1532 Sugarcane was first cultivated in Brazil.
(TL-MB, 1988, p.14)

1532 A 2,100 lb. bell was cast in Japan. It was later shipped to San Francisco and placed in the Asian Art Museum. It was rung every New Year 108 times after a Buddhist tradition, once for each of the mortal desires that plague mankind.
(SFC, 1/1/97, p.A15)

1532 Suleiman I, Sultan of the Ottoman empire, invaded Hungary.
(TL-MB, 1988, p.14)

1532 Spanish conquistadores reached the high valley of the Andes. Pizzaro entered Cuzco, Inca capital of Peru.

1532 Pizzaro with 183 soldiers entered the lowlands of northern Peru near Cajamarca, the capital of the Inca empire.
(SFEC, 7/5/98, p.A10)

1532-1540 Thomas Cromwell disbanded most of the monasteries in England and absorbed their vast wealth under the crown.

1533 Jan 25, England’s King Henry VIII secretly married his second wife, Anne Boleyn (who later gave birth to Elizabeth I) in a service performed by Thomas Cranmer.
(AP, 1/25/98)(HN, 1/25/99)(PCh, 1992ed, p.177)

1533 Feb 28, Michel de Montaigne (d.1592), was born near Bordeaux, France. He was the French moralist who created the personal essay. Montaigne was brought up by his father under peasant guidance and a German tutor for Latin. He spent a lifetime of political service under Henry IV, and then composed his “Essays.” This was the first book to reveal with utter honesty and frankness the author’s mind and heart. Montaigne sought to reach beyond his own illusions, to see himself as he really was, which was not just the way others saw him. “Nothing is so firmly believed as what we least know.”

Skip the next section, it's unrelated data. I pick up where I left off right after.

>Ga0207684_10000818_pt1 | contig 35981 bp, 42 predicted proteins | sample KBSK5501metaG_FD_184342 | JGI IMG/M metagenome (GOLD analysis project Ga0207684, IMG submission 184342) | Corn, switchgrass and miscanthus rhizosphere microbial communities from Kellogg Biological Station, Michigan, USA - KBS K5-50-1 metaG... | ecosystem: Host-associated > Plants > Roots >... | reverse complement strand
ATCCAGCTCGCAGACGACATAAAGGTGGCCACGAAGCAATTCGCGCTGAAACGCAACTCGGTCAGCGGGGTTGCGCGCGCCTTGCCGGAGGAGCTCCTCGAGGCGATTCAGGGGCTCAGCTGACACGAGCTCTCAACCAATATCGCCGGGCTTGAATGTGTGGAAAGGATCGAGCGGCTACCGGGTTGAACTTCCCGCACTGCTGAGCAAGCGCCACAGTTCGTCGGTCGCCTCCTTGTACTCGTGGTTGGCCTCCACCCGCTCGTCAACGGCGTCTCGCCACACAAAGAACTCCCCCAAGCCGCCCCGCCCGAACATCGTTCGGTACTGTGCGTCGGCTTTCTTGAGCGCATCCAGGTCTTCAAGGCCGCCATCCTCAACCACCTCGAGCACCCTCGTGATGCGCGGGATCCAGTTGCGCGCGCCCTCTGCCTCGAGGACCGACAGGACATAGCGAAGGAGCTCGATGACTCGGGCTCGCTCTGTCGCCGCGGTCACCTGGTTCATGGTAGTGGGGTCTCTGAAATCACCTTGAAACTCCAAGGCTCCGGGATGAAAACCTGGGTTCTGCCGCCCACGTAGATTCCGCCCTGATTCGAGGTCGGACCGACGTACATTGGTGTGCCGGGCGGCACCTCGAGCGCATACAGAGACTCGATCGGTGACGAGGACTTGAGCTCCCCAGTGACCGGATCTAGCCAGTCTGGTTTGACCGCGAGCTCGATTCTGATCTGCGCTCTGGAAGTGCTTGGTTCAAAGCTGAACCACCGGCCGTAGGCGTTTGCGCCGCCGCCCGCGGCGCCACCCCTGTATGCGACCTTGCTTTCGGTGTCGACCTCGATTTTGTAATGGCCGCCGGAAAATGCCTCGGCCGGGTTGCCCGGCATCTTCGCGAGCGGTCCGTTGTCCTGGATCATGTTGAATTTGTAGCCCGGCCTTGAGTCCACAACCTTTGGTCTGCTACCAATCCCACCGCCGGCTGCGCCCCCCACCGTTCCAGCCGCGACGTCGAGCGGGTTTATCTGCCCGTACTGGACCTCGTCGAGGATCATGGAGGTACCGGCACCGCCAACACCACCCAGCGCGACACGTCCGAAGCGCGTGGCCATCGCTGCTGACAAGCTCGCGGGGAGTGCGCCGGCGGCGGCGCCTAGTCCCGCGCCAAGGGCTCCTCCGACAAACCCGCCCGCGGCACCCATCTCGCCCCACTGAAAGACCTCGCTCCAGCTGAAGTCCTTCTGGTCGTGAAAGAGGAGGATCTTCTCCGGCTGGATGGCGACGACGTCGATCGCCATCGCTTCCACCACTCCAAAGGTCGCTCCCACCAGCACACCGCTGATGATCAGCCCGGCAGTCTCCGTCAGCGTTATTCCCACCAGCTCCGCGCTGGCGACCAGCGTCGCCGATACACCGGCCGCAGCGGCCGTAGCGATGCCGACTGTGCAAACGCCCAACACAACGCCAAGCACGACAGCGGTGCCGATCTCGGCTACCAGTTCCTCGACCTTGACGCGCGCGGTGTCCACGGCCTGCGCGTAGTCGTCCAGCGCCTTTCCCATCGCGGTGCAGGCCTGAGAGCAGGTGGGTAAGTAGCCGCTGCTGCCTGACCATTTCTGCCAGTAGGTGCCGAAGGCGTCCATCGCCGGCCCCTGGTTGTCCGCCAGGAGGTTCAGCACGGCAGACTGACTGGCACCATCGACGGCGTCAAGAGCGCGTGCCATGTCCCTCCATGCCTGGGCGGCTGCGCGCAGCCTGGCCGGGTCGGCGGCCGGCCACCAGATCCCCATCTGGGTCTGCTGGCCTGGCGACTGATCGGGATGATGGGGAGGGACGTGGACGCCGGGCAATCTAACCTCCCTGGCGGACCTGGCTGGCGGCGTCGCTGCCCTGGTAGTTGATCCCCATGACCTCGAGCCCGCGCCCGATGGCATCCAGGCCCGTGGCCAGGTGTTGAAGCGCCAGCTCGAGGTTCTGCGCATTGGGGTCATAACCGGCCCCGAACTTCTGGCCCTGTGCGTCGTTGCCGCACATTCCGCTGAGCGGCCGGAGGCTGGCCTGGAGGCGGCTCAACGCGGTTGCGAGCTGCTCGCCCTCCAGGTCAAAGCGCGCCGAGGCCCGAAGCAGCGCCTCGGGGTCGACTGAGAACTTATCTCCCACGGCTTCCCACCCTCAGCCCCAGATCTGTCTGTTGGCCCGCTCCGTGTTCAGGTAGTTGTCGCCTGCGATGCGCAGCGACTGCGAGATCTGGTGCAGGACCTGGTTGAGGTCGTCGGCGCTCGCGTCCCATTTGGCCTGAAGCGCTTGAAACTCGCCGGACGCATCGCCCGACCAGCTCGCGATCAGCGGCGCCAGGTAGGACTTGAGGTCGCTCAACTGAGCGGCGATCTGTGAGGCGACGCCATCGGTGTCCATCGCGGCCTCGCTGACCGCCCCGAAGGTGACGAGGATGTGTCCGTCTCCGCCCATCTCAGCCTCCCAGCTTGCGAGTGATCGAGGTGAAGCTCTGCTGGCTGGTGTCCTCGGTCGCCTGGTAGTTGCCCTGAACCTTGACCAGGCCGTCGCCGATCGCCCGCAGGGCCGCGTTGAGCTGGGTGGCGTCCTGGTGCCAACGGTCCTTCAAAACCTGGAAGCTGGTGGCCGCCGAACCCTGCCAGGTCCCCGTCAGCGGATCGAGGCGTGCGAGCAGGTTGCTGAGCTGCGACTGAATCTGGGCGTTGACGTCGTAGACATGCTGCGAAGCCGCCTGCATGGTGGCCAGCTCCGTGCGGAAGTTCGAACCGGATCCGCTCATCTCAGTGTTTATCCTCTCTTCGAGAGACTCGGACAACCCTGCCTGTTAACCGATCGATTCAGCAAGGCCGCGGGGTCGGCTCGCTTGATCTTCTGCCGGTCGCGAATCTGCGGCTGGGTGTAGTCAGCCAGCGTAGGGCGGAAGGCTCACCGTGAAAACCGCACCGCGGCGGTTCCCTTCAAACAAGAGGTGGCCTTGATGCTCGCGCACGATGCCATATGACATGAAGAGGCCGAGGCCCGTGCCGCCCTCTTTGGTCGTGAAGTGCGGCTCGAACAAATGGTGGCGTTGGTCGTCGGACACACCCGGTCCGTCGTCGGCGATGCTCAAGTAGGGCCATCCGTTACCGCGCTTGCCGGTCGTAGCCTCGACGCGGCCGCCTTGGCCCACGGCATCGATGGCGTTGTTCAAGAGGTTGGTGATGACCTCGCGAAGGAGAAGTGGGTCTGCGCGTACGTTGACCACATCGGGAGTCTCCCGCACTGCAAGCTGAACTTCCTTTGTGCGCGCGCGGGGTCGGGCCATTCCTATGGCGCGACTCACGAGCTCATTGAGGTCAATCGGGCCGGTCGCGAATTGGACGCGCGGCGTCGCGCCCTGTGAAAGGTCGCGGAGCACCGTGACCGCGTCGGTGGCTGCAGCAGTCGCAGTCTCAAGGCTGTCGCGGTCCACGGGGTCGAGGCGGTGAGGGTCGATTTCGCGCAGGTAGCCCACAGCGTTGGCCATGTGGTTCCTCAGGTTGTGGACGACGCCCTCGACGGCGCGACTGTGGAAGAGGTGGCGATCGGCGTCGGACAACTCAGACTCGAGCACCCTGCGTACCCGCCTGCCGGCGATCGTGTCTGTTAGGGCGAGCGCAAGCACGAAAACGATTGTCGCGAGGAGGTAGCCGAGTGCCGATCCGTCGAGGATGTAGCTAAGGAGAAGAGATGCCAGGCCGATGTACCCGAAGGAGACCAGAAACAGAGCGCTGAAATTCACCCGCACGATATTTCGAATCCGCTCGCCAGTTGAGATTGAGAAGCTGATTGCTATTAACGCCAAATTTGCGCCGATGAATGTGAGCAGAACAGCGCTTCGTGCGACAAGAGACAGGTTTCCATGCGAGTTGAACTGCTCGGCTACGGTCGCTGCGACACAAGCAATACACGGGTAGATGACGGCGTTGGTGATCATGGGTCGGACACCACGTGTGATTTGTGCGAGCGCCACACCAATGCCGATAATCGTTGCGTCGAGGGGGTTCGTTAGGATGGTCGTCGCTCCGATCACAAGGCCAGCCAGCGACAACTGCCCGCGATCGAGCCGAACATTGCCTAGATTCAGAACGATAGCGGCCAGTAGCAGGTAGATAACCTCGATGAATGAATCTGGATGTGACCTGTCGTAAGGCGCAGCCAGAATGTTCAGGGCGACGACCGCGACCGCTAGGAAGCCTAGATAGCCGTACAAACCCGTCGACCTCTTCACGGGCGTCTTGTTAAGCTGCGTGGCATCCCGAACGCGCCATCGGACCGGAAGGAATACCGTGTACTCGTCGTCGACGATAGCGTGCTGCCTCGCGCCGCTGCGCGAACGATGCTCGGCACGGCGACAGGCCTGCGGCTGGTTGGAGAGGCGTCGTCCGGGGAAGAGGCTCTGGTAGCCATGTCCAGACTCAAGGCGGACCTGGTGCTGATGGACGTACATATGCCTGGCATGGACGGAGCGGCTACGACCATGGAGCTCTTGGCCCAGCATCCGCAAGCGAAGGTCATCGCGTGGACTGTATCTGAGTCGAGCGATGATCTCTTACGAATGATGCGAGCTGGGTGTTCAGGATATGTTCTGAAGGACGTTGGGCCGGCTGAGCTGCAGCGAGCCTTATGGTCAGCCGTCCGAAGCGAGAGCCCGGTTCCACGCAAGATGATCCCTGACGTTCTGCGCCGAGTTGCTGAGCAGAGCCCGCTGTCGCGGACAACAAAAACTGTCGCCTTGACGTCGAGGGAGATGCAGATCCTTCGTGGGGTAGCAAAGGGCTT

(WUD, 1994, p.928)(V.D.-H.K.p.144) (HN, 2/28/99)

1533 Mar 30, Henry VIII made Thomas Cranmer archbishop of Canterbury. Cranmer had advised Henry that his 1509 marriage to Catherine of Aragon was null and void because she had previously married Henry’s late brother Arthur, even though that marriage was ever consummated.
(PCh, 1992ed, p.177)

1533 May 14, Margaret of Valois, queen consort of Navarre, was born.
(HN, 5/14/01)

1533 May 23, The marriage of England’s King Henry VIII to Catherine of Aragon was declared null and void.
(AP, 5/23/97)(HN, 5/23/98)

1533 May 28, England’s Archbishop declared the marriage of King Henry VIII to Anne Boleyn valid.
(AP, 5/28/97)

1533 Mar 30, Henry VIII divorced his 1st wife, Catherine of Aragon.
(MC, 3/30/02)

1533 Apr 8, Claudio Merulo, organist, composer, was born.
(MC, 4/8/02)

1533 Jun 1, Anne Boleyn, the second wife of King Henry VIII, was crowned as Queen Consort of England.
(AP, 6/1/08)

1533 Jul 11, Pope Clement VII excommunicated England’s King Henry VIII.
(AP, 7/11/97)

1533 Jul 6, Ludovico Ariosto (57), Italian poet (Orlando Furioso), died.
(MC, 7/6/02)

1533 Aug 28, Atahualpa, last of the Inca rulers was strangled at the orders of Spanish conquistador Francisco Pizarro. The Inca empire died with him.
(MC, 8/28/01)

1533 Aug 29, Francisco Pizarro captured Cuzco and completed his conquest of Peru. He ordered the imprisonment and murder of Atahualpa, the last ruler of the Inca Empire. Atahualpa was executed by orders of Francisco Pizarro, although the chief had already paid his ransom. Ruminahui (Rumanahui), a general of Atahualpa, led 15,000 soldiers into the mountains north of Quito, after Pizarro killed the Inca emperor Atahualpa. His forces carried an estimated 70,000 man-loads of gold.
(TL-MB, 1988, p.14)(AP, 8/29/97) (SFEC, 7/5/98, p.A10)(SFEC, 8/9/98, p.A15)(HN, 8/29/98)

1533 Sep 7, Elizabeth I, Queen of England, was born in Greenwich. She led her country during the exploration of the New World and war with Spain which destroyed the Spanish Armada. Elizabeth Tudor (d.1603), the daughter of Henry VIII and Anne Boleyn, reigned as Queen of England from 1558 to 1603. She went bald at age 29 due to smallpox.
(WUD, 1994, p.463)(SFC,10/18/97, p.E4)(AP, 9/7/97)(HN, 9/7/98)(MC, 9/7/01)

1533 Nov 15, Francisco Pizarro entered Cuzco, Peru. [see Aug 29]
(HN, 11/15/98)

1533 Hans Holbein the Younger (1497-1543) painted “The Ambassadors,” a brilliant portrait of two French ambassadors to England.
(TL-MB, 1988, p.14)(WSJ, 12/30/06, p.P10)

1533 Titian painted “Charles V.”
(TL-MB, 1988, p.14)

1533 The first madrigals, developed mostly in Italy and England, were published in Rome.
(TL-MB, 1988, p.14)